The chorus not only results in a more complete understanding, but properly conceived and executed encourages more participation as well.
Mike Caulfield, Choral Explanations, May 2016
This flashmob can catch you a little off guard. The song is sung with such heart.
Back in May I read Mike Caulfield’s long post about the social architecture of participatory thinking. I can’t do justice to it in a snapshot, so just make a pot of tea and go read it. It’s really great. I felt myself get smarter with each paragraph, including the ones I had to go over several times. Why does Quora work? How do we explain things to ourselves and to each other? What happens if we have multiple explanations for a thing? How do use these handholds in understanding to lift ourselves up to the level we can achieve in grasping things? And of course, Wikity.
For me, the first thing is to understand is what brings us to the foot of the climb. There’s a world of difference between how you pursue something under obligation to a deadline, whether as a student or a scholar; and getting to grips with something because you really want to know. You want to know—or remind yourself—what a thing means, or how to do it, or how it turned out, or how to say it in French. Curiosity is an itch: for two days I’ve had a song in my head, and couldn’t place it beyond two words, a key, and a trace memory that it was sung by a chorus of voices. Because I was searching for it, I thought about it more intensively than I will now I’ve found it, although finding it taught me at least three new things about its history. (Bob Dylan, who knew? Most people, probably, but I didn’t.)
Here, listen to this.**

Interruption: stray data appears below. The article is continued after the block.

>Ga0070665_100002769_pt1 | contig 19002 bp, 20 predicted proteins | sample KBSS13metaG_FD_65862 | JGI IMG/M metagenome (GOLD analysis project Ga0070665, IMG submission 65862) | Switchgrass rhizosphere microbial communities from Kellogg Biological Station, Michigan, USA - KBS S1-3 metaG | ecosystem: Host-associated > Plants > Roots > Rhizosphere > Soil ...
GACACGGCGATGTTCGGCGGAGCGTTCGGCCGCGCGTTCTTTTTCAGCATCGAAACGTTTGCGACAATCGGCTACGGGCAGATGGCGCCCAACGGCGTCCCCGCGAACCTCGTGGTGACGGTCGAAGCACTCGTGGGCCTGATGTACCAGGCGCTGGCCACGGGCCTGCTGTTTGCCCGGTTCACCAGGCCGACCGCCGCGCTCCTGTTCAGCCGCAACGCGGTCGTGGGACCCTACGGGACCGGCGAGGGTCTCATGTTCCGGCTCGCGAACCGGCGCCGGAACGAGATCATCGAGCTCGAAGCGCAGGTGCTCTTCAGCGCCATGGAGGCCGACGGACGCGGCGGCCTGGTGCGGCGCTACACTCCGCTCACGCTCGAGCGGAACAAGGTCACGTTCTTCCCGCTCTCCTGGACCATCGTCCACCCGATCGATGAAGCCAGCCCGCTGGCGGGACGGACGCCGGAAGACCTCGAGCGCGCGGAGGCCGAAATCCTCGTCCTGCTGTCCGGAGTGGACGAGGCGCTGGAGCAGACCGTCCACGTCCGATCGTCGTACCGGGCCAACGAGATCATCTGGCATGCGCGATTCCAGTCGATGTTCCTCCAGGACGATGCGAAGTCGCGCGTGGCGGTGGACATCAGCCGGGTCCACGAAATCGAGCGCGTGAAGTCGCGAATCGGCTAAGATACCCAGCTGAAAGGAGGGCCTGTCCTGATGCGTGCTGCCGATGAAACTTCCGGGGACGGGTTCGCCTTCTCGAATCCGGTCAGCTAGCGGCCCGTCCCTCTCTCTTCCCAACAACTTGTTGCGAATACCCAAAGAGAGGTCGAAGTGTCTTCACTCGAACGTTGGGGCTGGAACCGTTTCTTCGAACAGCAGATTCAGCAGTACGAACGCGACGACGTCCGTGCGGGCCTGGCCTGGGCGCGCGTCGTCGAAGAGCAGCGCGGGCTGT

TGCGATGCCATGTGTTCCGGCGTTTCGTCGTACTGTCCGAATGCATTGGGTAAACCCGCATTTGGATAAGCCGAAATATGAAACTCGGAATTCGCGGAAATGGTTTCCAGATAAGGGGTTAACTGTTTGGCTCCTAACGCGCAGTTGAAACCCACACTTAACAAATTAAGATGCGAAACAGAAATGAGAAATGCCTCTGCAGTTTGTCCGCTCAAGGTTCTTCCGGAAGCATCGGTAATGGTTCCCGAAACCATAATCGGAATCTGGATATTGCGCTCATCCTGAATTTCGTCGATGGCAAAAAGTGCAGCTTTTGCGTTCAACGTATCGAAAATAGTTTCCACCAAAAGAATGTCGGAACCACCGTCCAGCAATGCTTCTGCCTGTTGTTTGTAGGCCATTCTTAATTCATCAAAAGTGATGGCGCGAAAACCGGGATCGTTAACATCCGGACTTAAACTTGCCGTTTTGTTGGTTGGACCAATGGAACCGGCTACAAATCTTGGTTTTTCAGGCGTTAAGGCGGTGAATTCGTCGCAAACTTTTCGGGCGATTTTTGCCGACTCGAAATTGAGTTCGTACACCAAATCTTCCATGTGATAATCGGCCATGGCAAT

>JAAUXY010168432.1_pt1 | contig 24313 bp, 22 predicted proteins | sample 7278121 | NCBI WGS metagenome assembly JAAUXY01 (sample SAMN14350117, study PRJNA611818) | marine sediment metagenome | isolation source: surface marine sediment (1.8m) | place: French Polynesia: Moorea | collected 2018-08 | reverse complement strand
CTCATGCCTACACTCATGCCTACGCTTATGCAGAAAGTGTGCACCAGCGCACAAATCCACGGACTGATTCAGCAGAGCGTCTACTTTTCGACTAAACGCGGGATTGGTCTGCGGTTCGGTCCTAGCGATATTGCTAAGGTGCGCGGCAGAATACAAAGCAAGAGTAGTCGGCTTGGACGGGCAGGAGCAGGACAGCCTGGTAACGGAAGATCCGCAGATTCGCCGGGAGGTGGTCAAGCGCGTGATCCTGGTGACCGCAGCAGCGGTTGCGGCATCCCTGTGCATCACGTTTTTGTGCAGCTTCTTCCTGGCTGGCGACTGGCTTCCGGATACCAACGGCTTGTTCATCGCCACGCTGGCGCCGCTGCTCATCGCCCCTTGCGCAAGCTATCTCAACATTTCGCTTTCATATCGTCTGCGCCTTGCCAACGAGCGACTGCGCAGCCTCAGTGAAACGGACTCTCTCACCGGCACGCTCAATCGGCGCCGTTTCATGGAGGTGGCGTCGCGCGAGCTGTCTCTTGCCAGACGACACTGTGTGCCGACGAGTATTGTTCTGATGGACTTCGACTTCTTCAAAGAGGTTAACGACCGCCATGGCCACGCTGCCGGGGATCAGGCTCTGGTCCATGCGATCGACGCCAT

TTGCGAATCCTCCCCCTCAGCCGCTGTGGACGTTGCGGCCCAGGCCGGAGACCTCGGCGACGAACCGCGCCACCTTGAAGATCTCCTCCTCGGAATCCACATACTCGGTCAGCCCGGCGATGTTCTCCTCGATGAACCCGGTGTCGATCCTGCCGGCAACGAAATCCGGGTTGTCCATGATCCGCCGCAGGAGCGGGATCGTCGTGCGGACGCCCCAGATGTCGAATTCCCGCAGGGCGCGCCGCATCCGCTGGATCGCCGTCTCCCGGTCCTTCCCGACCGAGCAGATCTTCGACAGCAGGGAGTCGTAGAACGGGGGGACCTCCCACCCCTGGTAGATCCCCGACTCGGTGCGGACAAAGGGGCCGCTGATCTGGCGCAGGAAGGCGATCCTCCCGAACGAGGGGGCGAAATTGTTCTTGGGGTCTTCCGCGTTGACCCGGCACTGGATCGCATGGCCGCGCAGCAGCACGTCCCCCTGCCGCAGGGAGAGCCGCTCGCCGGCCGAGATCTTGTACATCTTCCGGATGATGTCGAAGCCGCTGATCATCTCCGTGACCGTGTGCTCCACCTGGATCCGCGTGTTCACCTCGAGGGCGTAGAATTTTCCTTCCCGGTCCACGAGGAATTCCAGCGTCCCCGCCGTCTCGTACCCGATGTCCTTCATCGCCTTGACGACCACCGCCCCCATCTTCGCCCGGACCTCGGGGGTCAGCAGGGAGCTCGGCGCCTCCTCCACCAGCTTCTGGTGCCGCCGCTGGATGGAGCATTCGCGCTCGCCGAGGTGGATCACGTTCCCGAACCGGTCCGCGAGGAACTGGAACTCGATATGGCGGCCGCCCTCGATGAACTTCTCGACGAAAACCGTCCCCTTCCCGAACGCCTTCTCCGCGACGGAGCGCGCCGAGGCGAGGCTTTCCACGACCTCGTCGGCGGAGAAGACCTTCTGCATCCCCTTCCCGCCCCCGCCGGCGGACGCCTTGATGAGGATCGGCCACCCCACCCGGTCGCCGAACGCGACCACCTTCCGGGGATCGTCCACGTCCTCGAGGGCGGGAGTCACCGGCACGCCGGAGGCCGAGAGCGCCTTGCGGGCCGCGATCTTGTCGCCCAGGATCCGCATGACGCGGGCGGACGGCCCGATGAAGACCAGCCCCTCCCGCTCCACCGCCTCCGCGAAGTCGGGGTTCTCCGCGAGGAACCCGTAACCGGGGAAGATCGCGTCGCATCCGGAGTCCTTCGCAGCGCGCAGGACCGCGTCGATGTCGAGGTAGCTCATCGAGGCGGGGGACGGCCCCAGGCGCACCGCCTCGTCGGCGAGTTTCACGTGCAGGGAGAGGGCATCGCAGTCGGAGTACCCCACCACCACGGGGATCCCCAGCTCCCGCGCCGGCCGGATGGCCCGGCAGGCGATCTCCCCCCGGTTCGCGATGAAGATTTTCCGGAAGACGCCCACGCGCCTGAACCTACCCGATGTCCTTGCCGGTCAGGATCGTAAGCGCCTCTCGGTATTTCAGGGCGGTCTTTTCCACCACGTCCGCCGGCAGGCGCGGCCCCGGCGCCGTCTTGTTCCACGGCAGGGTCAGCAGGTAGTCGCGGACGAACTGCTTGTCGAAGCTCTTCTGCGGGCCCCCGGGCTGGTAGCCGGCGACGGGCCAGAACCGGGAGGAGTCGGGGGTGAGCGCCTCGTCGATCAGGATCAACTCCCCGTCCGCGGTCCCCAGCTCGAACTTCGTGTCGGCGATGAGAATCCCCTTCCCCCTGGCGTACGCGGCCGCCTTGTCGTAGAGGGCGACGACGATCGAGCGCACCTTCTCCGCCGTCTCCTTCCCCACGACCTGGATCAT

What happens next in the participatory web is that our solitary and wandering search trails can become visible, shareable and open. Of course, they also get fed into the algorithmic mincer in the hope that a drop of profit can be squeezed out of enthusiasms we might be part of. And of course, open is also always open to abuse. But whatever predatory or corporate interests have an eye on our pathways, the fact is that we make them first by ourselves, and then we make them socially. We answer one another’s questions, generating spin-off curiosities of our own. We follow another person’s line of thinking. We’ve always done this in conversation, in a way that leans on presence and familiarity, and we’ve always done it as scholars (at least, until we took a wrong, wrong turn into the citation farm). Now on the open web we do it asynchronously with strangers: leaving a book on a bench, lemons on a fruit stand, a message under a bridge, a comment on a blog post, all for someone else to pick up.
Here, listen to this.
This is the third step, where we organise our thoughts in collaboration with others. We write together and release an idea that has more than one voice behind it into the world. And very often this emerges from having the time and capacity to have a conversation among those other voices in the first place, so that you learn how they sound, and how you sound in their company. There’s much more backstage work here as everyone gets used to their part, to the thing they’re going to say. Collaborative writing is delicate, skilled, and really hard work. (As an aside: writing together is a practice that humanities research quantification calculates as representing less of an achievement than single authored work. It literally weighs less on the scale. Just ask musicians how ridiculous this is.)
So finally, the thing I wanted to share, that took me back to Mike’s post and this lovely passage:
It reminds me that the origin of “chorus” is thought by some to have been derived from the Ancient Greek for “enclosed dancing floor”, and although that’s just an accident of etymology, I can’t help but thinking of a chorus as individual agents we push into a bounded space; it’s really the bounding of that space — whether through harmony, melody, implied chord progressions, whatever, that allows us to see both the connectedness and the difference at the same time.